The disparity had nothing to do with IQ or potential and everything to do with socio-economic realities only one short century after the Civil War. The head of racism had perhaps been crushed, but its fangs remained firmly clamped into our collective heel.
Business owners had no desire to end up on the wrong end of socio-legal revolution. Their solution was simple – no more aptitude tests. Instead, applicants now needed a college degree – in some cases, pretty much ANY college degree. Let the universities deal with any disparities – and hey, look at our over-qualified workforce!
Demand for post-secondary degrees swelled, and the cost of college rose commensurately. Many minorities who would have done just fine on the various aptitude tests – or could have, given some basic training – were effectively washed out of the job pool by a financial and academic bar they weren’t prepared to clear.
Many good jobs in the 1970’s didn’t really require that level of education in order to be successful. For many, a college degree was complete overkill. Nevertheless, those from families who’d shared the benefits of preferential status for generations could often make the necessary adjustments fiscally and academically, while those still fighting for their place at the table often could not.
Frightened employers trying to cover their pale behinds sought refuge in ‘higher standards’. They couldn’t be held accountable for racial or economic fallout as long as they clung to requirements both lofty and universal. That it centered around 'education' made it even easier to blame the victim.
You see where I’m going with this now, don’t you?
When we try to mass-mandate solutions in ways that ignore or deny the underlying sources of the problems, there will be unintended consequences. In the 1970’s the primary issue was race, and its impact on access to education or employment. That hasn't gone away, but we've expanded the problem by insisting that every new life must be immediately assimilated into our 'college and career' ideals. We intone 'all children can learn' as we practice 'all your identity are belong to us'.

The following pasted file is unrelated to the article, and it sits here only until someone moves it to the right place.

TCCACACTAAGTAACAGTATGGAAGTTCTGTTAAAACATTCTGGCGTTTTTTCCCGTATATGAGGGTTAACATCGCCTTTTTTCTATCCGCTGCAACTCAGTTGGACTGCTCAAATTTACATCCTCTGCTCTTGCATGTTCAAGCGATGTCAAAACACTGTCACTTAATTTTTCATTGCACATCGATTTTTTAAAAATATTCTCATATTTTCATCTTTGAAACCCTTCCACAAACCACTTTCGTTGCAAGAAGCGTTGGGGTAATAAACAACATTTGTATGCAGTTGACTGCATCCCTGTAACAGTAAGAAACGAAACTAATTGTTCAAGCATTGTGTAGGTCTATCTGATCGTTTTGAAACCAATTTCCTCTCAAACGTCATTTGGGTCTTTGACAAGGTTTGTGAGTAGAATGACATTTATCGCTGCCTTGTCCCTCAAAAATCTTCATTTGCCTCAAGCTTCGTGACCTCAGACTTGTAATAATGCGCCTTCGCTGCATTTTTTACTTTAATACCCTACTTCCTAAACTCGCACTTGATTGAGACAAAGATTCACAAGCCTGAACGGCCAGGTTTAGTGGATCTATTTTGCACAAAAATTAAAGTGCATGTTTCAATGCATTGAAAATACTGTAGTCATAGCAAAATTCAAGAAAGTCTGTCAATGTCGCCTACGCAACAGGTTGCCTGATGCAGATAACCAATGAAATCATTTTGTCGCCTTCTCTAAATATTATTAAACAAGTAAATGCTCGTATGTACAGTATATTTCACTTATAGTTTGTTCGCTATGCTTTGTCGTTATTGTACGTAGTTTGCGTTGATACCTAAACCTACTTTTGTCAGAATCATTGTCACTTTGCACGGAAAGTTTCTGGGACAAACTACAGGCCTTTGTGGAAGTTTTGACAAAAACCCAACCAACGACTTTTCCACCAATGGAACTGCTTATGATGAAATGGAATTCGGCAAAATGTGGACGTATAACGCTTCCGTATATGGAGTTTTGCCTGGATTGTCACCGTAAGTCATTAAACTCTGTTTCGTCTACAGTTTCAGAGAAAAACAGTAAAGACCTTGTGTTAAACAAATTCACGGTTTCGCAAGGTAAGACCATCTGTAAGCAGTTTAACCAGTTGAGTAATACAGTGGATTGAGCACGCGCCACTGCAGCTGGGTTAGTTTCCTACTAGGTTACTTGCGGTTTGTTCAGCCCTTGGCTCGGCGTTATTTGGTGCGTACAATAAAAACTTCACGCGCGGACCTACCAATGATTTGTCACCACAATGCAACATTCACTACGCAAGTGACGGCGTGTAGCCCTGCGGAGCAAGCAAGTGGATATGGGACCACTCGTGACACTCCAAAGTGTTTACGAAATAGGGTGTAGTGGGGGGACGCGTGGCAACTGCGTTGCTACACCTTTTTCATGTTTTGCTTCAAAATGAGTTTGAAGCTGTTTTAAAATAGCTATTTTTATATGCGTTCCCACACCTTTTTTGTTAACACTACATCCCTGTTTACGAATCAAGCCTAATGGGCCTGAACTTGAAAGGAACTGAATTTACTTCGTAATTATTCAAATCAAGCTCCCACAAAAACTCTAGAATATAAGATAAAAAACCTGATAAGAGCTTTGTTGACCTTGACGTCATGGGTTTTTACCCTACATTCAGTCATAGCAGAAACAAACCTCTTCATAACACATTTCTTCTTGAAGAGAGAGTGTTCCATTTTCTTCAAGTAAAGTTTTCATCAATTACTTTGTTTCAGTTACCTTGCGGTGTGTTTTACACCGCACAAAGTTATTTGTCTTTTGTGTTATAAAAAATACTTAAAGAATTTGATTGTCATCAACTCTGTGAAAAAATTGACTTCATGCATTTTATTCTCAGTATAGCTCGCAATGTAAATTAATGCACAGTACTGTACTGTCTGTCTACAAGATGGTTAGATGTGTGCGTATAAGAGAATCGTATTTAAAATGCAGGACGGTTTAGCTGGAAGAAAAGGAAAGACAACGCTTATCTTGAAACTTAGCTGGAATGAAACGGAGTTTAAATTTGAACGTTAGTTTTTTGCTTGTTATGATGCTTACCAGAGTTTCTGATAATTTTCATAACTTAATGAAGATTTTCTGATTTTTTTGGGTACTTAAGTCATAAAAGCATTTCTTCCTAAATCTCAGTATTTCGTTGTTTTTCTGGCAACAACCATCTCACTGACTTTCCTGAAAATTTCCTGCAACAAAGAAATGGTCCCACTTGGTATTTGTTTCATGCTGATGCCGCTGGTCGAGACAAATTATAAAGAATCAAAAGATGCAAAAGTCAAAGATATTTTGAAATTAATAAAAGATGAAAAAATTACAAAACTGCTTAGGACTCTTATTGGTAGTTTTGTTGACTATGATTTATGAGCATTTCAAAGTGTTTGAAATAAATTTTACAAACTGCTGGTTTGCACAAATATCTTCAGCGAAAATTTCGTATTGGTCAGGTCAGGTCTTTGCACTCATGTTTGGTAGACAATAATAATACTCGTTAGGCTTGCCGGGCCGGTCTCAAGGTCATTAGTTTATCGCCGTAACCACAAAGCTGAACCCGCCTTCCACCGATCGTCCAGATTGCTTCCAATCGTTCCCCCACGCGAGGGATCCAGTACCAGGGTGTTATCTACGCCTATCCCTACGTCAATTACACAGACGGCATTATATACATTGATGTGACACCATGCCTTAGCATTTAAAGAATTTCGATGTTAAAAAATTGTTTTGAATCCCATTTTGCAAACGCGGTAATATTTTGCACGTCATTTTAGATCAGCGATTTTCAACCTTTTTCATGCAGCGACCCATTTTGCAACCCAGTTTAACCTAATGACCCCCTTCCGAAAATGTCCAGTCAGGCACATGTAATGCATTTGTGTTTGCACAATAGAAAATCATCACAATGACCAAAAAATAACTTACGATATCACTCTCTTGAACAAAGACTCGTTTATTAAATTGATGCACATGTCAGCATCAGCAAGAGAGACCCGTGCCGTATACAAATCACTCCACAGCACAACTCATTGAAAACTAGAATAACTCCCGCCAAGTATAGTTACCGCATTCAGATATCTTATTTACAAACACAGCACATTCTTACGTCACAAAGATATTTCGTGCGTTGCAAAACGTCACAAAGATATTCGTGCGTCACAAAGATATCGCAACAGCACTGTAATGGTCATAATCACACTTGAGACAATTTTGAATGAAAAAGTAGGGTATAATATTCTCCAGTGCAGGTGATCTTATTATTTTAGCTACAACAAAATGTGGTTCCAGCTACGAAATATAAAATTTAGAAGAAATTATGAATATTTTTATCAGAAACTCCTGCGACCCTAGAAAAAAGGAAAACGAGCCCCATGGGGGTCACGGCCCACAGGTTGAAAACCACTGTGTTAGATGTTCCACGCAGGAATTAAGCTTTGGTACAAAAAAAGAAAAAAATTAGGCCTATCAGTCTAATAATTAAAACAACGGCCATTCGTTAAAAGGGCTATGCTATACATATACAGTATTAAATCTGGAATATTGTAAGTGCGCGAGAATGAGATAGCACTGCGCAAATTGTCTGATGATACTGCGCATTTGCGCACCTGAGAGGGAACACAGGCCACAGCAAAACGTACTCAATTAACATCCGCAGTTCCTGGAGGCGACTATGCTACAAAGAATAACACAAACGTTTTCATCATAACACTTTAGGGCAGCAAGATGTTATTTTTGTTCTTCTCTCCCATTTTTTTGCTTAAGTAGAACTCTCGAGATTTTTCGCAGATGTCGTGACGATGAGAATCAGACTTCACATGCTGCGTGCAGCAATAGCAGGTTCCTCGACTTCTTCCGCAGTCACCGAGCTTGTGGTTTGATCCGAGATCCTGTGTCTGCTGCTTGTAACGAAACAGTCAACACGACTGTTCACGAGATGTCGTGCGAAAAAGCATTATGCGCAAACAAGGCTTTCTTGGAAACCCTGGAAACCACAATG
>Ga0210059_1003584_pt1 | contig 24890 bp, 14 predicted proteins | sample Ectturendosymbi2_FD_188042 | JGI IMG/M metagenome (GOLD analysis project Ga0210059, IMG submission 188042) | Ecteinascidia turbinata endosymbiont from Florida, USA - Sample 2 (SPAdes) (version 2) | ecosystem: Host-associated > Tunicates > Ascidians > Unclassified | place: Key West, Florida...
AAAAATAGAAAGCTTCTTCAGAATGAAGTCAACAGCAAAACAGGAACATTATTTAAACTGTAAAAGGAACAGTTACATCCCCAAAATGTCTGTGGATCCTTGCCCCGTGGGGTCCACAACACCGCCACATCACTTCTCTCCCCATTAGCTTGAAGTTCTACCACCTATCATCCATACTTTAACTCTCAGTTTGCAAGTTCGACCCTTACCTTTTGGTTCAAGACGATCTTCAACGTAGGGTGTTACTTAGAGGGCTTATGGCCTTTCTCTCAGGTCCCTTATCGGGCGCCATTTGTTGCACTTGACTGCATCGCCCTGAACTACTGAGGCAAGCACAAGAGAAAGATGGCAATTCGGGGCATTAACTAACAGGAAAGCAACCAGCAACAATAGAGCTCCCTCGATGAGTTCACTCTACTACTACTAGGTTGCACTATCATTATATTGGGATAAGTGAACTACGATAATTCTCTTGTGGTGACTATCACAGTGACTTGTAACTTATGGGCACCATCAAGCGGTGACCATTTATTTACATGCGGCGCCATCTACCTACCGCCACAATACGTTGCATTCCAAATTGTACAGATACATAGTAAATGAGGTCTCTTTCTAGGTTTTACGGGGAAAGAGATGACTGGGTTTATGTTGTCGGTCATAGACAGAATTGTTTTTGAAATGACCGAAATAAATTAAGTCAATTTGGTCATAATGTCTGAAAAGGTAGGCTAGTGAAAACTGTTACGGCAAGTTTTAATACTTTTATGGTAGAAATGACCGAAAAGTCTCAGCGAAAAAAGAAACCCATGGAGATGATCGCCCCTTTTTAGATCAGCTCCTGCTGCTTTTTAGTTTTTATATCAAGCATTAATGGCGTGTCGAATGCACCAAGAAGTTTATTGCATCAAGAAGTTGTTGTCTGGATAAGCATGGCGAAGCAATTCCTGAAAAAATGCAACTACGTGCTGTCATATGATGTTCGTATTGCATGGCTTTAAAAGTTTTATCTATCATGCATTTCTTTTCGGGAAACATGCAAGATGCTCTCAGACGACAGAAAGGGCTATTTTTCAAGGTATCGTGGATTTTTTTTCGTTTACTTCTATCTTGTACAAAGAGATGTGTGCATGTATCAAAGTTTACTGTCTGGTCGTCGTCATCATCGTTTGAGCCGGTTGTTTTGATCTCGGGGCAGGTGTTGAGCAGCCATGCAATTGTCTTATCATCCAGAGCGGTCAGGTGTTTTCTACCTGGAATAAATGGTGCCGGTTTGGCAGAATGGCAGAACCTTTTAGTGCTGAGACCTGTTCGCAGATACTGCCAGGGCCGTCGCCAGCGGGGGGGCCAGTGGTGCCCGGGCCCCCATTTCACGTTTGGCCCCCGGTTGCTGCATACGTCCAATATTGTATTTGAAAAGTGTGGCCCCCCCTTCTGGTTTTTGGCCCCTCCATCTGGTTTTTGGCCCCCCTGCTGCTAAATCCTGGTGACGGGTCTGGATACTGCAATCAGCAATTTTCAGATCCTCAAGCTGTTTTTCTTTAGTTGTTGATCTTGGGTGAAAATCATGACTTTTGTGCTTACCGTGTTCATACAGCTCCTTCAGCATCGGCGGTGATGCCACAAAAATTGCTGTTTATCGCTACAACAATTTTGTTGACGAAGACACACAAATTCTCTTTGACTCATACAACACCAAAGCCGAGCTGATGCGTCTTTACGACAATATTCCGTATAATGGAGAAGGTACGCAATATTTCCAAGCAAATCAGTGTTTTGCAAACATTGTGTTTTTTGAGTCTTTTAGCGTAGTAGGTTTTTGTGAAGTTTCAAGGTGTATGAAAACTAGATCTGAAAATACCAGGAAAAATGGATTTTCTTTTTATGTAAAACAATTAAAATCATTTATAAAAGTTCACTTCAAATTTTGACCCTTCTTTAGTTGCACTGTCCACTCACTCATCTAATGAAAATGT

We want so badly for ‘higher standards’ and ‘college ready’ to become unilateral solutions to complex problems, and to provide us with moral and legal cover as we marginalize and blame those not born into pre-existing privilege. We choose not just the height of the expectation, but its very nature. We rarely stop to ask if our concept of ‘mastery’ reflects anyone’s worldview but our own.
In practice, ‘high expectations’ has become a new poll tax or grandfather clause – fair and reasonable on the surface, but inequitable and perhaps even malicious just below the gilding. It’s a job description tailored to the person on the inside they’ve already decided to hire, labeling all others ‘unqualified’.
It doesn't have to be purposeful to be destructive (hence 'unintended'), but I'm not always certain it's not. Our conflation of 'high standards', 'success', and 'compliance with my old white guy paradigm' is simply too persistent to dismiss intent altogether. Real learning and its 'measurement' must vary with circumstances and goals. It must accommodate real students and teachers working through their messy, non-standardized worlds.
That this is cloyingly unsatisfying makes it no less true. Until we grasp that, we’ll just keep trying to pound the wonderful variety of pegs entrusted to us into the same damn little round holes. Not only will we keep failing to make them all fit, but we’ll break far too many along the way.
Their destruction will be an unintentional consequence of our most noble rhetoric. The grades will go on their report cards, but the failure? That’s ours.